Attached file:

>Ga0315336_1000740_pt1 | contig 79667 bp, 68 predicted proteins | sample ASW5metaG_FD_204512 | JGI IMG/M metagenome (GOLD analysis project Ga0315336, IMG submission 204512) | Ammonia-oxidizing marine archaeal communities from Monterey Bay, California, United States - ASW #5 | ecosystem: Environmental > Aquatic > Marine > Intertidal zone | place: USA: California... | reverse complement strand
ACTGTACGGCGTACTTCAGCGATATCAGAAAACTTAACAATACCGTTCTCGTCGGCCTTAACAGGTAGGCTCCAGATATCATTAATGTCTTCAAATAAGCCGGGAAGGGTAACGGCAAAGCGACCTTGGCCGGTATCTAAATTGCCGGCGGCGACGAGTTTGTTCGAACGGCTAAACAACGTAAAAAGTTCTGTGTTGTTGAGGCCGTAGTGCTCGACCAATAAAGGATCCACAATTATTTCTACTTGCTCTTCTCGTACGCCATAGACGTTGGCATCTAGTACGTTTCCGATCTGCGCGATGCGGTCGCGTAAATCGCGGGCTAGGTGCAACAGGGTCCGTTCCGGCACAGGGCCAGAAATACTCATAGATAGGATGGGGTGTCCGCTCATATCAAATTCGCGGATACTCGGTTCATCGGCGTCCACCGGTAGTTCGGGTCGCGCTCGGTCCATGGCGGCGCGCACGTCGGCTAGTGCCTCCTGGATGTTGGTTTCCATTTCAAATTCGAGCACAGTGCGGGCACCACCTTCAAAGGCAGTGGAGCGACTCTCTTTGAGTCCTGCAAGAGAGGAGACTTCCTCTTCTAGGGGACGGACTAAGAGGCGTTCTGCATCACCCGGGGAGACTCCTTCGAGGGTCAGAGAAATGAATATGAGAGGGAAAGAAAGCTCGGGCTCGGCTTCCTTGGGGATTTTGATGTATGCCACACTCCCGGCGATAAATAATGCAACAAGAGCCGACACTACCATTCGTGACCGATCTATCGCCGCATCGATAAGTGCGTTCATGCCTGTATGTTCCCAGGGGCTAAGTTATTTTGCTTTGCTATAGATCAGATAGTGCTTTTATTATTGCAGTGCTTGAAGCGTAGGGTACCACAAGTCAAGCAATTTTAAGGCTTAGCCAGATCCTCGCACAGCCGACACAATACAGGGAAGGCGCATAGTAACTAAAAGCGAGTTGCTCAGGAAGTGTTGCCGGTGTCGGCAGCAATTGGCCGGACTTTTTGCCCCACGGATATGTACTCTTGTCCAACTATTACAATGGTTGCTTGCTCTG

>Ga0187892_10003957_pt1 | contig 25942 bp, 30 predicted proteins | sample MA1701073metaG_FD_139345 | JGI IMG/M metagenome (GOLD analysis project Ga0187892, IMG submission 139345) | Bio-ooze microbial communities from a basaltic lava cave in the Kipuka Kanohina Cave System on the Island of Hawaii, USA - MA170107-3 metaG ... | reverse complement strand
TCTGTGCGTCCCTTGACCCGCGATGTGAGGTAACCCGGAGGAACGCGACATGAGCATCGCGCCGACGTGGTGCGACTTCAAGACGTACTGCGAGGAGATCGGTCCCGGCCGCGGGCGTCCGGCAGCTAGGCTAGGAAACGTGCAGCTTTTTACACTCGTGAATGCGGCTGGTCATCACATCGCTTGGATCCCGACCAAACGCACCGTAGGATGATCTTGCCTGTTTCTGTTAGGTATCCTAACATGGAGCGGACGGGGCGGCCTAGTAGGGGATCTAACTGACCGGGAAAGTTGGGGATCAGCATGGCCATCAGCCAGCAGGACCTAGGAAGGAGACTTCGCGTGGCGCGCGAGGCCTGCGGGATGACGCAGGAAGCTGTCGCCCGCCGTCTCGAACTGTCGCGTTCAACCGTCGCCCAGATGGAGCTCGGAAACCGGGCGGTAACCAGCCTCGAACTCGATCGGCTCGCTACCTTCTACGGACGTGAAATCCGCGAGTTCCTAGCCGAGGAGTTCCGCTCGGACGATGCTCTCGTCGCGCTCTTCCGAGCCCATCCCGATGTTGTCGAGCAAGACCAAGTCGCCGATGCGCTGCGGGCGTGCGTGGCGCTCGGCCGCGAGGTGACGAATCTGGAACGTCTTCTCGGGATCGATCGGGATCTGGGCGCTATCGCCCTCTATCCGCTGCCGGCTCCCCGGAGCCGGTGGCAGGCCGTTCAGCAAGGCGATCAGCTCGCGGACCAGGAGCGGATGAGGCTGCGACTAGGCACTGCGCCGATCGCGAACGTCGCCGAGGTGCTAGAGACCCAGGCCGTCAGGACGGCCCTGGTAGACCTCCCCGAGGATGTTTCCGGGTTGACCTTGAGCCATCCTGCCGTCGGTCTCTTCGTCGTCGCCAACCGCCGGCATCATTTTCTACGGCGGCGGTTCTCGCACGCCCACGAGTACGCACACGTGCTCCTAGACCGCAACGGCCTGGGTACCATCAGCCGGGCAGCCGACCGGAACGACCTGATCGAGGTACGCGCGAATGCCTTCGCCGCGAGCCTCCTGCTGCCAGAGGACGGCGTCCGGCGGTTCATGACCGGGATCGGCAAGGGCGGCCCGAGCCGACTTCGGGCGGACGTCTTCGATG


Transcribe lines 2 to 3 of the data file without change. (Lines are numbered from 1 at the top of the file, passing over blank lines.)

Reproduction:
ACTGTACGGCGTACTTCAGCGATATCAGAAAACTTAACAATACCGTTCTCGTCGGCCTTAACAGGTAGGCTCCAGATATCATTAATGTCTTCAAATAAGCCGGGAAGGGTAACGGCAAAGCGACCTTGGCCGGTATCTAAATTGCCGGCGGCGACGAGTTTGTTCGAACGGCTAAACAACGTAAAAAGTTCTGTGTTGTTGAGGCCGTAGTGCTCGACCAATAAAGGATCCACAATTATTTCTACTTGCTCTTCTCGTACGCCATAGACGTTGGCATCTAGTACGTTTCCGATCTGCGCGATGCGGTCGCGTAAATCGCGGGCTAGGTGCAACAGGGTCCGTTCCGGCACAGGGCCAGAAATACTCATAGATAGGATGGGGTGTCCGCTCATATCAAATTCGCGGATACTCGGTTCATCGGCGTCCACCGGTAGTTCGGGTCGCGCTCGGTCCATGGCGGCGCGCACGTCGGCTAGTGCCTCCTGGATGTTGGTTTCCATTTCAAATTCGAGCACAGTGCGGGCACCACCTTCAAAGGCAGTGGAGCGACTCTCTTTGAGTCCTGCAAGAGAGGAGACTTCCTCTTCTAGGGGACGGACTAAGAGGCGTTCTGCATCACCCGGGGAGACTCCTTCGAGGGTCAGAGAAATGAATATGAGAGGGAAAGAAAGCTCGGGCTCGGCTTCCTTGGGGATTTTGATGTATGCCACACTCCCGGCGATAAATAATGCAACAAGAGCCGACACTACCATTCGTGACCGATCTATCGCCGCATCGATAAGTGCGTTCATGCCTGTATGTTCCCAGGGGCTAAGTTATTTTGCTTTGCTATAGATCAGATAGTGCTTTTATTATTGCAGTGCTTGAAGCGTAGGGTACCACAAGTCAAGCAATTTTAAGGCTTAGCCAGATCCTCGCACAGCCGACACAATACAGGGAAGGCGCATAGTAACTAAAAGCGAGTTGCTCAGGAAGTGTTGCCGGTGTCGGCAGCAATTGGCCGGACTTTTTGCCCCACGGATATGTACTCTTGTCCAACTATTACAATGGTTGCTTGCTCTG

>Ga0187892_10003957_pt1 | contig 25942 bp, 30 predicted proteins | sample MA1701073metaG_FD_139345 | JGI IMG/M metagenome (GOLD analysis project Ga0187892, IMG submission 139345) | Bio-ooze microbial communities from a basaltic lava cave in the Kipuka Kanohina Cave System on the Island of Hawaii, USA - MA170107-3 metaG ... | reverse complement strand